Oil production benefited anti-democratic, corporate forces by design; pipelines in particular, provided a means to obstruct organized labor. The first pipeline was unveiled in the 1860s to bypass a teamster strike in Pennsylvania. That an abundance of the resource was found in the Middle East further disempowered workers in the West. Oil was easily transportable by tanker across continents, “menacing the world with additional supplies,” as Mitchell puts it.
The U.S. went to great lengths to secure oil’s predominance in the post-war period, from dubbing it a strategic resource to reorganizing Europe’s financial system around petroleum via the Marshall Plan. It makes one wonder whether Western democracies could take a similarly muscular approach to achieve a renewable energy breakthrough.
In this era of declining carbon resources, democracy will be further tested by the increasingly desperate quest for fossil fuels. The U.S.’s efforts toward energy independence push two forms of extraction, namely offshore petroleum drilling and hydraulic fracturing (or ‘fracking’)— a method of mining oil and natural gas from underground rock formations, which has not yet been federally regulated. From the Deepwater Horizon spill in the Gulf of Mexico to mini-earthquakes near fracking sites, both processes have proven to be dangerous, not only for the environment, but also for workers.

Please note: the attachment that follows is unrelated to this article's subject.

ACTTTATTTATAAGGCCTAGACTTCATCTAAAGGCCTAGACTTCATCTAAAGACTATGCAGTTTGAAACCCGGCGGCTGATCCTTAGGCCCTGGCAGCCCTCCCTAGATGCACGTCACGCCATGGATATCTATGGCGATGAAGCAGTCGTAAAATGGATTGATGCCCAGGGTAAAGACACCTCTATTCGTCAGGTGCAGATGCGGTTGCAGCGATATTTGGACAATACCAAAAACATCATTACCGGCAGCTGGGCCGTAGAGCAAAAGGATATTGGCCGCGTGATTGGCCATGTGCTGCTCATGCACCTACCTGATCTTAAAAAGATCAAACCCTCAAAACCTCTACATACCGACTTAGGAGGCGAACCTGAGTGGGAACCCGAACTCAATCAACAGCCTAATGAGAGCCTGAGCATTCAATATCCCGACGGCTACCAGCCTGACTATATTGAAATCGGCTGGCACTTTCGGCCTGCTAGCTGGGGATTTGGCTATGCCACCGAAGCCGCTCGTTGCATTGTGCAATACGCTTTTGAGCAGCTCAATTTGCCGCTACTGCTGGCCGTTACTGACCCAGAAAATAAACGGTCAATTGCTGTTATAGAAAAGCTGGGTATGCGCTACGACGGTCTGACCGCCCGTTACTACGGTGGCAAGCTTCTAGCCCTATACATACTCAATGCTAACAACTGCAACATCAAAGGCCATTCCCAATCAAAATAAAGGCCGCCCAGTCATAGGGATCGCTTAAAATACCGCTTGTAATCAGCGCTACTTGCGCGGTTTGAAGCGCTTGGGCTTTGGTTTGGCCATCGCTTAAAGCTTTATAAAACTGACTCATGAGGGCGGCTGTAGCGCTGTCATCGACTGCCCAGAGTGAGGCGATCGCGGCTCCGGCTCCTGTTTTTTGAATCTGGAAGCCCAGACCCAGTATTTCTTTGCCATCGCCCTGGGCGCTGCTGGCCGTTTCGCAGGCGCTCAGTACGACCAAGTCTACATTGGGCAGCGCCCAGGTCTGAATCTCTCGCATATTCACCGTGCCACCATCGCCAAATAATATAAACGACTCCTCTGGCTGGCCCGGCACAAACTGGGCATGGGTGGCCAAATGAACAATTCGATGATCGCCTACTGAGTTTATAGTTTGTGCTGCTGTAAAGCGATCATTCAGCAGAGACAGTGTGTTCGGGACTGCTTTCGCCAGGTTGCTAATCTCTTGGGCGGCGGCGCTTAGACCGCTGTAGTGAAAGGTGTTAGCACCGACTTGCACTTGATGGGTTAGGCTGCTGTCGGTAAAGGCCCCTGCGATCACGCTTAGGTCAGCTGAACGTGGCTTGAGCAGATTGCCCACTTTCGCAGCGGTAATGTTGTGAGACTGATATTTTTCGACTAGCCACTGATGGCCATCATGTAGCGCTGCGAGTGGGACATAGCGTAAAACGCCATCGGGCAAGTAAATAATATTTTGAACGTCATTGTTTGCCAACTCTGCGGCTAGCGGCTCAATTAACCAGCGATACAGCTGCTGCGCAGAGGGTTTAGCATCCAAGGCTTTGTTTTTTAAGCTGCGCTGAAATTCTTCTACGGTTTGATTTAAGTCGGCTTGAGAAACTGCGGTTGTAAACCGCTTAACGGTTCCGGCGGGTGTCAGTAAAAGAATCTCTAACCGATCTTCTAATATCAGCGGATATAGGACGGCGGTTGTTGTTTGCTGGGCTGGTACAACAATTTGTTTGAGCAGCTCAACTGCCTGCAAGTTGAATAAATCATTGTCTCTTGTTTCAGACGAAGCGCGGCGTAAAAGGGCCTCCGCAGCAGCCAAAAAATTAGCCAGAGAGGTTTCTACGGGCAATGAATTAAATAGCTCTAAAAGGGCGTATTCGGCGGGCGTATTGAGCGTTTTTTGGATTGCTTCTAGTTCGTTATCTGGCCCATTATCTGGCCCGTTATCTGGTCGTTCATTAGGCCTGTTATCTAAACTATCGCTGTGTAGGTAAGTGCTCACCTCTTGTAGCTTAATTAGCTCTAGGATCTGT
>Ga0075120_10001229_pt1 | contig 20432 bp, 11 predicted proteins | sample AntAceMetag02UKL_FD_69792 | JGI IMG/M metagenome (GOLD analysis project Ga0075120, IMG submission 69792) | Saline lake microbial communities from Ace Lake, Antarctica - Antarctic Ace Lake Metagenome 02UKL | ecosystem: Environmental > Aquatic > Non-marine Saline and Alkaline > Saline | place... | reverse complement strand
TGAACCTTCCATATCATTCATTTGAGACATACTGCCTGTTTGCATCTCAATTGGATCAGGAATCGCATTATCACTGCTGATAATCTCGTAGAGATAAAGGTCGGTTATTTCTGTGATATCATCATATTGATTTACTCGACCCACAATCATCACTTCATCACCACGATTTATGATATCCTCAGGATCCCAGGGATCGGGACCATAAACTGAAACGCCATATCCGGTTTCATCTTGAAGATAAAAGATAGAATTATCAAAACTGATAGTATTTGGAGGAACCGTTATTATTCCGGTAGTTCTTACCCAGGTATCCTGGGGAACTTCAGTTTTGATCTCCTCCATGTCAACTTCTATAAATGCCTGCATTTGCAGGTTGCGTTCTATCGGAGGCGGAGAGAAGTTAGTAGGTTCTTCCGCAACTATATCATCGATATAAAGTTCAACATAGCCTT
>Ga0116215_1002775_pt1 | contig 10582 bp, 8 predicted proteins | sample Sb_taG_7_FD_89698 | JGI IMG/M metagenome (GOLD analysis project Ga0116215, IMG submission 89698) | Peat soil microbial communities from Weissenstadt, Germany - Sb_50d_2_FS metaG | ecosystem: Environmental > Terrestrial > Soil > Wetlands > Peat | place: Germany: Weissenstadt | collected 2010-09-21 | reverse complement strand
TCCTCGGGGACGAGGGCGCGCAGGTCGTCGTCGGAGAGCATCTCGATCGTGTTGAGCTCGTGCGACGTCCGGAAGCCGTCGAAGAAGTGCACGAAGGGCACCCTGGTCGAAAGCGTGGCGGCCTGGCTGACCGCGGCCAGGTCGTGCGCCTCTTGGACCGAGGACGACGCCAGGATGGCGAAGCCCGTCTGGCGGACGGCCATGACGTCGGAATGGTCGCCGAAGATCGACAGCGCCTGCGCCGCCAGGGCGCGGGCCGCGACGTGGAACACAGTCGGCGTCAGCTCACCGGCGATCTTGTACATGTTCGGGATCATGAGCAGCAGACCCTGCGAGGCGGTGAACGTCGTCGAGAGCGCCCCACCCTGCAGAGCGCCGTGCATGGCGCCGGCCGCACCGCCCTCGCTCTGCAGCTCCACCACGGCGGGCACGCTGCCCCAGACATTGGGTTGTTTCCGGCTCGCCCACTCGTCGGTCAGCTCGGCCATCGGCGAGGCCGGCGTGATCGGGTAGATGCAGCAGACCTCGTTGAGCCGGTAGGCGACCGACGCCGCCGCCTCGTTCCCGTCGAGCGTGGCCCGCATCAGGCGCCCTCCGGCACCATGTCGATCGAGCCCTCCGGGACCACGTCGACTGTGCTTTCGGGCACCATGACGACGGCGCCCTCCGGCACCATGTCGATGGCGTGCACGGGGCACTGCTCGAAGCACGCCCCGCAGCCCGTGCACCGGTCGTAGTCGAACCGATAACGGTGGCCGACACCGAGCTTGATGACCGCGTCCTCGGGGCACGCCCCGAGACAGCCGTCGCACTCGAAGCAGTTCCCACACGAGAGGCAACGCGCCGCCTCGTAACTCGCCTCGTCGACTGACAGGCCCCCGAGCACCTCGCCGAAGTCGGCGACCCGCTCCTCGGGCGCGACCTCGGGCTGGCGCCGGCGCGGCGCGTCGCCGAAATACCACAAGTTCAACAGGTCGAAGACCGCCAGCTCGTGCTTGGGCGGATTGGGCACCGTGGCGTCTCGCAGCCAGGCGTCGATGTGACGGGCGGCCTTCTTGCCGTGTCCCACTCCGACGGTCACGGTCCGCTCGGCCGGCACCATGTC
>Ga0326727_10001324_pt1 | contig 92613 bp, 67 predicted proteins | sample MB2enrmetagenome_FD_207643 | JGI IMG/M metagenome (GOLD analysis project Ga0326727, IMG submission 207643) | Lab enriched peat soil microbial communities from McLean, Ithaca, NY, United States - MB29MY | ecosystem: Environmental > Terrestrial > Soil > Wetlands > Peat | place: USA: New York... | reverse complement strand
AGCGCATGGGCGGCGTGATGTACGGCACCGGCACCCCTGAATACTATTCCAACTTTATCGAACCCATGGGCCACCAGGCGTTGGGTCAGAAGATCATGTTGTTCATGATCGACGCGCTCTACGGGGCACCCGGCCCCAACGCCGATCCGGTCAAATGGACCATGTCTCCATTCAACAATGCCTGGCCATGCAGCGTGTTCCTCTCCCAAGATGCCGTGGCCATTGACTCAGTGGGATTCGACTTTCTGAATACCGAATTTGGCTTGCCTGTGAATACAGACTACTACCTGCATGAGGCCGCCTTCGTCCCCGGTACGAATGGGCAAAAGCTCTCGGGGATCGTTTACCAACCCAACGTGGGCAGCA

That the U.S. Congress is particularly oblivious to the bounds of oil production and prefers “drill, baby, drill” to sustainable outcomes, depicts the staying power of carbon. Neither drilling nor fracking is a quick-fix for the real issue at hand: oil fields the size of Saudi Arabia’s cache will need to be discovered every four years to keep up with increasing global consumption levels and exponential declines in production. Unwilling to tackle this challenge, Congress has refused to pass a climate bill or draw up a new energy policy. This is not merely imprudent, it is the product of the status quo lobby. Last year alone, ExxonMobil PAC spent nearly $1 million lobbying Republican representatives.
If policymakers want to imagine a post-petroleum future, then they first must understand how carbon’s ascendency has constrained representative government and reinforced an addiction to capitalism’s undemocratic character. The embrace of renewable sources of energy, Mitchell suggests, demands not only innovation but also a thorough reassessment of the global economy’s foundations. Carbon’s seemingly absolute power is not derived from dictatorships alone; it is very much dependent on democracies as well.
Jonathan Guyer is associate editor of the Cairo Review of Global Affairs. He previously served as a program associate for the New America Foundation’s Middle East Task Force in Washington, DC, and as assistant editor of Foreign Policy’s Middle East Channel. He has contributed to the Guardian, Inter Press Service, the BBC, and France24. He can be followed on Twitter at @mideastXmidwest.